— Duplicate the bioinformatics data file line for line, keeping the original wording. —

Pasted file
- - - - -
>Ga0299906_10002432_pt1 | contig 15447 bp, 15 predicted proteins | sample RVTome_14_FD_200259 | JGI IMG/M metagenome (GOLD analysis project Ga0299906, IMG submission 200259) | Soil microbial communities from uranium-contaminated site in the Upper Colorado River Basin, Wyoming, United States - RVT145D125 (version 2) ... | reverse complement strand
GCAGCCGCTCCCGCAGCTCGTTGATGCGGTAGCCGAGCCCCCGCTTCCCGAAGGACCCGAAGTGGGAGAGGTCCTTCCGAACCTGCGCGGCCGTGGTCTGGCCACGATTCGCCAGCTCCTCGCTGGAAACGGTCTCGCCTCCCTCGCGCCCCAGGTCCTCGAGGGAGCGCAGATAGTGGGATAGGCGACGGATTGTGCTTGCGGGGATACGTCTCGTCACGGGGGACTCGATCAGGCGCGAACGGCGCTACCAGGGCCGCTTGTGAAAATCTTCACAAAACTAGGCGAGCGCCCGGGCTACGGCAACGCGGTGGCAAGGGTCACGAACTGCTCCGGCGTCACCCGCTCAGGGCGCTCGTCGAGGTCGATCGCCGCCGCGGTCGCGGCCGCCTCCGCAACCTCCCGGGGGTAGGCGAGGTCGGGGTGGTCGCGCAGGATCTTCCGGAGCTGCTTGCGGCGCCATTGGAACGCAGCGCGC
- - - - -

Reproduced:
>Ga0299906_10002432_pt1 | contig 15447 bp, 15 predicted proteins | sample RVTome_14_FD_200259 | JGI IMG/M metagenome (GOLD analysis project Ga0299906, IMG submission 200259) | Soil microbial communities from uranium-contaminated site in the Upper Colorado River Basin, Wyoming, United States - RVT145D125 (version 2) ... | reverse complement strand
GCAGCCGCTCCCGCAGCTCGTTGATGCGGTAGCCGAGCCCCCGCTTCCCGAAGGACCCGAAGTGGGAGAGGTCCTTCCGAACCTGCGCGGCCGTGGTCTGGCCACGATTCGCCAGCTCCTCGCTGGAAACGGTCTCGCCTCCCTCGCGCCCCAGGTCCTCGAGGGAGCGCAGATAGTGGGATAGGCGACGGATTGTGCTTGCGGGGATACGTCTCGTCACGGGGGACTCGATCAGGCGCGAACGGCGCTACCAGGGCCGCTTGTGAAAATCTTCACAAAACTAGGCGAGCGCCCGGGCTACGGCAACGCGGTGGCAAGGGTCACGAACTGCTCCGGCGTCACCCGCTCAGGGCGCTCGTCGAGGTCGATCGCCGCCGCGGTCGCGGCCGCCTCCGCAACCTCCCGGGGGTAGGCGAGGTCGGGGTGGTCGCGCAGGATCTTCCGGAGCTGCTTGCGGCGCCATTGGAACGCAGCGCGC